The recent slide in copper prices threatens to limit investment in new mines, a trend that industry analysts and executives say could lead in coming years to sizable shortages of the material critical to manufacturing and renewable-energy projects.
Prices fell to two-year lows recently on fears that trade tensions will weaken the global economy and crimp demand. Because copper is heavily used in construction and manufacturing, its price movements are closely tied to momentum in the world economy, and particularly in China, which accounts for about half of global demand.
Some investors say the downturn in prices could actually lead to an even bigger rally years from now because of the time needed to extract metal from new projects. Many of those mines also require capital commitments to finish and are located in risky operating jurisdictions around the world.
Ore grades also decline over time, potentially leading to lower usable supply than expected as demand from electric vehicles and new technologies is likely to ramp up in the mid-2020s, analysts say.
Copper is now about 14% below the $3-a-pound level that investors say makes many long-term projects viable. It last closed above that level in June 2018, when President Trump approved tariffs on about $50 billion of Chinese imports.
“We have this great inventory of opportunities, but like other projects in the industry, they require prices higher than today’s price to develop,” Richard Adkerson, chief executive of copper miner
said in an interview. “If global growth turns down, then we won’t be in a position to invest in these resources.”
Copper fell to $2.54 a pound on Monday, its lowest level since May 2017, before rebounding to $2.58 on Friday.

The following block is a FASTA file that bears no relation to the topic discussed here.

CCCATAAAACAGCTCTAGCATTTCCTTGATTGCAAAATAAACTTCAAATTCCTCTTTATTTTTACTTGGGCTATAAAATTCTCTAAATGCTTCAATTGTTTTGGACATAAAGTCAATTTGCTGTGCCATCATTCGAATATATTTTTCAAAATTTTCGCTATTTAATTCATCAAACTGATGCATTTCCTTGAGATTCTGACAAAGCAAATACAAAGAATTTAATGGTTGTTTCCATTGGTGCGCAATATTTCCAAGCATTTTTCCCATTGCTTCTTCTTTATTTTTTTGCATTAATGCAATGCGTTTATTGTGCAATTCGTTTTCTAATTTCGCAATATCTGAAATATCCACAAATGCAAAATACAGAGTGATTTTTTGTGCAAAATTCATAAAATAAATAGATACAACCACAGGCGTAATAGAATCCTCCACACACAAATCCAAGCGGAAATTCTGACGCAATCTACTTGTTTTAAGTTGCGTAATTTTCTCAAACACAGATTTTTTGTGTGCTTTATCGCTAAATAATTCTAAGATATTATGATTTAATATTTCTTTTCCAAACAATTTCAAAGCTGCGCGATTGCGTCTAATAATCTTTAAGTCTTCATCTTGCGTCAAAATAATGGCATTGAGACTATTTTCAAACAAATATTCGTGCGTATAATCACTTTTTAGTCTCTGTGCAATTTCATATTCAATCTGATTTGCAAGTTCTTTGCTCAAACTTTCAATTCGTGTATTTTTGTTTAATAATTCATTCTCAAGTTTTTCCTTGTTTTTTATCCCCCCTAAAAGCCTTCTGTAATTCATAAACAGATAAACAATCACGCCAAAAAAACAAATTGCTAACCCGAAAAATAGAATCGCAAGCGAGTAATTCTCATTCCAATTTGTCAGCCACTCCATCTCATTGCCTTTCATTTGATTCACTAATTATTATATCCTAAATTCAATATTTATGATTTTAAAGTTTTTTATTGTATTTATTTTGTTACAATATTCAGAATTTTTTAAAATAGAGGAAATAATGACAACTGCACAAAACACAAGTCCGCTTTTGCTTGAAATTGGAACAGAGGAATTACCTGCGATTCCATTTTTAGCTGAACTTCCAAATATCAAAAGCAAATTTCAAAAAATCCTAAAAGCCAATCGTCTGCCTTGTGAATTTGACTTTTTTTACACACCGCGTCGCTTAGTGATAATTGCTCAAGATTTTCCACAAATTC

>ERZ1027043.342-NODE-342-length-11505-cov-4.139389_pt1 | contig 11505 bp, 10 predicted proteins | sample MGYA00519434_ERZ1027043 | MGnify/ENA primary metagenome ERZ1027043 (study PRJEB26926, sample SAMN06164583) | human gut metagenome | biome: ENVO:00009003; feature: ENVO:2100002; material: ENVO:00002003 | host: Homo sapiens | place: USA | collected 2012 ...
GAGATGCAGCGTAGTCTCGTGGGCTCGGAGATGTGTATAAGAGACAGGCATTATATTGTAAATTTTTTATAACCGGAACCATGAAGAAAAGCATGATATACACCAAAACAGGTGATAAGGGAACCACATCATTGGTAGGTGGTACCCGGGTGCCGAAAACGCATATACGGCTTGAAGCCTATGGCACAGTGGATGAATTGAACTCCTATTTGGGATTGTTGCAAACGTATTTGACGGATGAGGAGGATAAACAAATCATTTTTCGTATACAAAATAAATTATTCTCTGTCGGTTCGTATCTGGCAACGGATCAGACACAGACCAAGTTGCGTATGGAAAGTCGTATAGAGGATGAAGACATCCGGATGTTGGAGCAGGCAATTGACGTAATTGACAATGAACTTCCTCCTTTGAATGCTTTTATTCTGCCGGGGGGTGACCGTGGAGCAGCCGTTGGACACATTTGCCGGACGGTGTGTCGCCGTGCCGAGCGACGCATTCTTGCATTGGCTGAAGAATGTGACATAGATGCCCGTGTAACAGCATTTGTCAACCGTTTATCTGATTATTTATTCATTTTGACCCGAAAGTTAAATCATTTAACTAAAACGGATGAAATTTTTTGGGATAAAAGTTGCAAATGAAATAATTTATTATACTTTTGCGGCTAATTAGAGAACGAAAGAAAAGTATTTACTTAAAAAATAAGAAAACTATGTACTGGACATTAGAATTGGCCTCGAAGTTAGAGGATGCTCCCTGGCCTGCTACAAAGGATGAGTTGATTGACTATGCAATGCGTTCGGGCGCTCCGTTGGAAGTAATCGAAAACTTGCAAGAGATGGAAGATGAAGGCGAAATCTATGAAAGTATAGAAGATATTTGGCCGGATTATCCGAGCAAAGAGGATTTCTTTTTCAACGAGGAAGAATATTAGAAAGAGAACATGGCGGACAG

Jefferies projects a 1 million metric ton deficit in 2024 without more capital commitments from miners. Commodities consultancy Wood Mackenzie recently forecast a roughly 4 million metric ton supply gap by 2028, based on annual production of about 25 million metric tons at that time.
Driving those projections is a belief that copper will be critical to long-term shifts toward electric vehicles and cleaner technologies in transportation and energy storage. Electric and hybrid cars use more copper than conventional vehicles, and analysts project hefty demand increases from the implementation of EV charging stations. Fast-growing countries such as India also are expected to continue investing in copper-intensive infrastructure projects.
Another reason some investors remain confident that prices will eventually rebound: Operating mines in places such as Indonesia continues to come with a high degree of risk.
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Many expect Freeport-McMoRan’s success in the coming years to be defined by its ability to transition a giant copper and gold mine in Indonesia into an underground operation. Late last year, the Indonesian government took a 51% stake in the mine—Grasberg—by paying nearly $4 billion to Freeport and Australian miner
PLC. While the transition underground continues, Freeport is posting lower revenue and higher capital costs.
In another sign of the challenges facing miners, Rio Tinto last month said it will take much longer than expected and cost more to complete a mine in Mongolia’s southern Gobi Desert.
The difficulties ahead for industry leaders Freeport and Rio Tinto could portend delays in the years ahead for other companies pursuing complicated projects, analysts say. While there are plentiful opportunities in countries such as Chile and Australia, extracting the metal could prove trickier than expected.
“These projects take a long period of time to bring on line,” said Christopher LaFemina, a metals and mining analyst at Jefferies. “The market should be very, very tight as long as we don’t have a recession.”
Still, many investors say it is difficult to invest in the metal and shares of companies that produce it as trade uncertainty continues to hammer copper prices. They have fallen 13% from a peak in April. Shares of Freeport are down 36% in the past year following a nearly 4% drop on Friday. Other mining stocks such as
have also taken a beating.
Hedge funds and other speculative investors pushed net bearish bets on copper to their highest level since November 2016 during the week ended Tuesday, Commodity Futures Trading Commission data show.
“Investors continue to be reticent about our sector,” Mr. Adkerson said. “That’s likely to be the case until there’s some clarity on the direction of this trade issue.”
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